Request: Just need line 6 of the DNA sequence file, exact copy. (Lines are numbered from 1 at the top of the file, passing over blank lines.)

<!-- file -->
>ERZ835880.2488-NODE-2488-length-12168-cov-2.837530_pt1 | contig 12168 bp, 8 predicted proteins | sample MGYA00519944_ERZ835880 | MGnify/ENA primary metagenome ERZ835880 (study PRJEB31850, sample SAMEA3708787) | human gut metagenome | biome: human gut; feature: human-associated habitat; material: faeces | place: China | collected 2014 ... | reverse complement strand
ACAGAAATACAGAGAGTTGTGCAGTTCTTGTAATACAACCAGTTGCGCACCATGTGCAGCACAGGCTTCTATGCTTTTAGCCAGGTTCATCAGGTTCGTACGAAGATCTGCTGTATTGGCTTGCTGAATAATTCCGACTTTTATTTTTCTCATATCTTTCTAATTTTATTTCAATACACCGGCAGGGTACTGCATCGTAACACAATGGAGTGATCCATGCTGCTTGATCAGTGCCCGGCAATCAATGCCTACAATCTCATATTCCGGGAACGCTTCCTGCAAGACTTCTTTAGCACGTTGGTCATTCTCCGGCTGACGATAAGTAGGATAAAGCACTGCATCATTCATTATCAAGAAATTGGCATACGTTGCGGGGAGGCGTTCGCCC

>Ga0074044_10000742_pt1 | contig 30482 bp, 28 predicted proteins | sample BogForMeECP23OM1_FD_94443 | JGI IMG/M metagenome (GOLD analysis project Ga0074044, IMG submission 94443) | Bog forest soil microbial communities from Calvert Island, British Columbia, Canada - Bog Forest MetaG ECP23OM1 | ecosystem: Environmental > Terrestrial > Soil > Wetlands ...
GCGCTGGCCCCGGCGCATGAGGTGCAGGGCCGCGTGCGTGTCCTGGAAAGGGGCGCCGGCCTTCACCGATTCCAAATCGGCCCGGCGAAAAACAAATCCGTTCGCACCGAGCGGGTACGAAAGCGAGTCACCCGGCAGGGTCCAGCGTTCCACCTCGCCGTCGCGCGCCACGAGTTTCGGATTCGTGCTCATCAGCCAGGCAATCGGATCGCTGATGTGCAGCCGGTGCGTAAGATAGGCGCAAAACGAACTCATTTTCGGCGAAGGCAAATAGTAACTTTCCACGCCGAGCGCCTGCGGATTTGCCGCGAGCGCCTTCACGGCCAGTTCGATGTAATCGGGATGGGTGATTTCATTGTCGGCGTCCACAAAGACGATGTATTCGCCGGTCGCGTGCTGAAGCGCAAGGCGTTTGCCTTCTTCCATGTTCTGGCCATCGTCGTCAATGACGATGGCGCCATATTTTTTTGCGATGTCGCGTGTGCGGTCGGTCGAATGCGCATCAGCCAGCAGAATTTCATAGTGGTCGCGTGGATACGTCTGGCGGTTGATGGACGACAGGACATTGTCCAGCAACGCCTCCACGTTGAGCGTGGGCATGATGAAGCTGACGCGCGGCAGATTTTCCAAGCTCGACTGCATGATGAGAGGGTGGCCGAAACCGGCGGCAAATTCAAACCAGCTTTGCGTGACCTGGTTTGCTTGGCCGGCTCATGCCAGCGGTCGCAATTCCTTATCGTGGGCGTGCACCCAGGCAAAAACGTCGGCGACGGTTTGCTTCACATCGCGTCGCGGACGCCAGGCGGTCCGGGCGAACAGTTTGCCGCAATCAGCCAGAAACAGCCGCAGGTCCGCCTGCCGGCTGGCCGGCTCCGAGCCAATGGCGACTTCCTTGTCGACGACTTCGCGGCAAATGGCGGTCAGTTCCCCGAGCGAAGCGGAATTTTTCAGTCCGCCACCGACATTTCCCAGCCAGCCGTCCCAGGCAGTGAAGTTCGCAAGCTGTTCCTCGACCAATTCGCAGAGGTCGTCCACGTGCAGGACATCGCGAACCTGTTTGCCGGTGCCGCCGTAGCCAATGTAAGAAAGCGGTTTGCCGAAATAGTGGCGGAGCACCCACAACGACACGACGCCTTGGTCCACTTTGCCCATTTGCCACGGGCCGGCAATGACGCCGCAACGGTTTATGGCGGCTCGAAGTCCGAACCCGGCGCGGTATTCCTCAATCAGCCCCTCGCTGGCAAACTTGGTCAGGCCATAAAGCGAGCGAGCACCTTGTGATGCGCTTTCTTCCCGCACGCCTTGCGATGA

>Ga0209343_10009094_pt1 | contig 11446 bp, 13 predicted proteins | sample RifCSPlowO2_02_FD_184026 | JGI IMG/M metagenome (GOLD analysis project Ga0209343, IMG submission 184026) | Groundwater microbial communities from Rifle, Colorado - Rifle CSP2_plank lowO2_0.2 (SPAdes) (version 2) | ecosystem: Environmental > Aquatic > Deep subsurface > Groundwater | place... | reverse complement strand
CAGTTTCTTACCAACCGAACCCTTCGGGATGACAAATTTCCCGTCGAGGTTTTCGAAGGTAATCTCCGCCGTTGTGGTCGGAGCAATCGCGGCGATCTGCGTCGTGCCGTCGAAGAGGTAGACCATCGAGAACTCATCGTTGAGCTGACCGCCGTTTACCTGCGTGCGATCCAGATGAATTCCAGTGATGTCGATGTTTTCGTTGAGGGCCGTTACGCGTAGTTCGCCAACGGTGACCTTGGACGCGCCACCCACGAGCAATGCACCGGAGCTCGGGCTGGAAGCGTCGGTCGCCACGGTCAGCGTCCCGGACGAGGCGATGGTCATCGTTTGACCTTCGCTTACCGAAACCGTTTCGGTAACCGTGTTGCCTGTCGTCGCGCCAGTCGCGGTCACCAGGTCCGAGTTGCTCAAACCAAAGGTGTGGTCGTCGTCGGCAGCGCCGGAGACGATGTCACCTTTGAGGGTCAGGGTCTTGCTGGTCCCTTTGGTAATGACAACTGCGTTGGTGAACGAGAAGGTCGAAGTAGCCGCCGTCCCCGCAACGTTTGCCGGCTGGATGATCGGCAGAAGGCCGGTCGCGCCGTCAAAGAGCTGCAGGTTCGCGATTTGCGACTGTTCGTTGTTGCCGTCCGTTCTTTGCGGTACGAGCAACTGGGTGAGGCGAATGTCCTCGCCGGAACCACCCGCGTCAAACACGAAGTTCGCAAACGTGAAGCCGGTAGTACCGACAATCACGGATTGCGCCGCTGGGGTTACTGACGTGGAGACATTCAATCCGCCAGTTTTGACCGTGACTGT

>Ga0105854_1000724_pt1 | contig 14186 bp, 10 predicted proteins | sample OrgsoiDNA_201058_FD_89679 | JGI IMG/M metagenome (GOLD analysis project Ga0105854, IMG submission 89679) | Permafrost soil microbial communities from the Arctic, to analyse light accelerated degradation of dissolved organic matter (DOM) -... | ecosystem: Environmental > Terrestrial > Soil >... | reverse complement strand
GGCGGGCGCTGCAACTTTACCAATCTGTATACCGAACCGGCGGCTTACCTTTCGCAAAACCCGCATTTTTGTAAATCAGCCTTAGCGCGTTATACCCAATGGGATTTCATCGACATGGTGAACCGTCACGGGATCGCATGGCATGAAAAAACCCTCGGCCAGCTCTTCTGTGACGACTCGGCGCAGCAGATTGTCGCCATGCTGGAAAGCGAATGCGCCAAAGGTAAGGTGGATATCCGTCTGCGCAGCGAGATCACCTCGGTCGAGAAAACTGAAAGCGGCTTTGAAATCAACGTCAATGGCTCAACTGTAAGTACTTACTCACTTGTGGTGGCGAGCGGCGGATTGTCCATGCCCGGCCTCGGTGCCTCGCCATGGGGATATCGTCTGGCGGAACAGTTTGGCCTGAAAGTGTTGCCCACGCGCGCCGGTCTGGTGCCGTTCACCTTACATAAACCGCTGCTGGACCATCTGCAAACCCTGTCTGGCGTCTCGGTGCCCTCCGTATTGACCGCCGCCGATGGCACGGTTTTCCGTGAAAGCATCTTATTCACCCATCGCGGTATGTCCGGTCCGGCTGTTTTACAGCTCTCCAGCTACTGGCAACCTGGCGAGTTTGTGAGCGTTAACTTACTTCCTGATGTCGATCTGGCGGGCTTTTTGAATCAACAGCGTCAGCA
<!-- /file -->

CAGTTTCTTACCAACCGAACCCTTCGGGATGACAAATTTCCCGTCGAGGTTTTCGAAGGTAATCTCCGCCGTTGTGGTCGGAGCAATCGCGGCGATCTGCGTCGTGCCGTCGAAGAGGTAGACCATCGAGAACTCATCGTTGAGCTGACCGCCGTTTACCTGCGTGCGATCCAGATGAATTCCAGTGATGTCGATGTTTTCGTTGAGGGCCGTTACGCGTAGTTCGCCAACGGTGACCTTGGACGCGCCACCCACGAGCAATGCACCGGAGCTCGGGCTGGAAGCGTCGGTCGCCACGGTCAGCGTCCCGGACGAGGCGATGGTCATCGTTTGACCTTCGCTTACCGAAACCGTTTCGGTAACCGTGTTGCCTGTCGTCGCGCCAGTCGCGGTCACCAGGTCCGAGTTGCTCAAACCAAAGGTGTGGTCGTCGTCGGCAGCGCCGGAGACGATGTCACCTTTGAGGGTCAGGGTCTTGCTGGTCCCTTTGGTAATGACAACTGCGTTGGTGAACGAGAAGGTCGAAGTAGCCGCCGTCCCCGCAACGTTTGCCGGCTGGATGATCGGCAGAAGGCCGGTCGCGCCGTCAAAGAGCTGCAGGTTCGCGATTTGCGACTGTTCGTTGTTGCCGTCCGTTCTTTGCGGTACGAGCAACTGGGTGAGGCGAATGTCCTCGCCGGAACCACCCGCGTCAAACACGAAGTTCGCAAACGTGAAGCCGGTAGTACCGACAATCACGGATTGCGCCGCTGGGGTTACTGACGTGGAGACATTCAATCCGCCAGTTTTGACCGTGACTGT